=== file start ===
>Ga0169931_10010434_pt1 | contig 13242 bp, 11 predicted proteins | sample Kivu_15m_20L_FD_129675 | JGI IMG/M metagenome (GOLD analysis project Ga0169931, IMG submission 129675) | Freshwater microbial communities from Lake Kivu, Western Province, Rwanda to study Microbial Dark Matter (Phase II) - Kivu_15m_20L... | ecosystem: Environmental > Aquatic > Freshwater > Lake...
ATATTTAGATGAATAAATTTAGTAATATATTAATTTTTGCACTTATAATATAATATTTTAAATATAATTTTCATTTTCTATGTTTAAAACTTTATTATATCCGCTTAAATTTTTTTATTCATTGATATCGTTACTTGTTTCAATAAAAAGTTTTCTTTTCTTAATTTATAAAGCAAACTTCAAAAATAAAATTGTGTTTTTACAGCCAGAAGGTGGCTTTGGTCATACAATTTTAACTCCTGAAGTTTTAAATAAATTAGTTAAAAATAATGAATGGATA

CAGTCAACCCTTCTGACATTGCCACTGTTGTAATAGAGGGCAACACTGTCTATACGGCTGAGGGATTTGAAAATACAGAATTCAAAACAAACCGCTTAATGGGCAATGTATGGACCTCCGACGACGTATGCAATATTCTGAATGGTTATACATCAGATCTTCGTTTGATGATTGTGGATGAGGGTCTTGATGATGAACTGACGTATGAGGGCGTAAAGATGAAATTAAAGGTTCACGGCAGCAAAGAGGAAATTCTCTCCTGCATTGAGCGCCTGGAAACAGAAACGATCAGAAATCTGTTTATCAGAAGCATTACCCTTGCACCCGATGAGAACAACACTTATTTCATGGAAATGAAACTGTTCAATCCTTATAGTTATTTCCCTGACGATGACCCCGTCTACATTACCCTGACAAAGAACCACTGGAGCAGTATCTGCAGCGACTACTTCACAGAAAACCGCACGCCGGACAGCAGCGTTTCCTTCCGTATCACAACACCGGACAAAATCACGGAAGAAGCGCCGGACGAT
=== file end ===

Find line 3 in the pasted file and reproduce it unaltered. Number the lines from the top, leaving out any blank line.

CAGTCAACCCTTCTGACATTGCCACTGTTGTAATAGAGGGCAACACTGTCTATACGGCTGAGGGATTTGAAAATACAGAATTCAAAACAAACCGCTTAATGGGCAATGTATGGACCTCCGACGACGTATGCAATATTCTGAATGGTTATACATCAGATCTTCGTTTGATGATTGTGGATGAGGGTCTTGATGATGAACTGACGTATGAGGGCGTAAAGATGAAATTAAAGGTTCACGGCAGCAAAGAGGAAATTCTCTCCTGCATTGAGCGCCTGGAAACAGAAACGATCAGAAATCTGTTTATCAGAAGCATTACCCTTGCACCCGATGAGAACAACACTTATTTCATGGAAATGAAACTGTTCAATCCTTATAGTTATTTCCCTGACGATGACCCCGTCTACATTACCCTGACAAAGAACCACTGGAGCAGTATCTGCAGCGACTACTTCACAGAAAACCGCACGCCGGACAGCAGCGTTTCCTTCCGTATCACAACACCGGACAAAATCACGGAAGAAGCGCCGGACGAT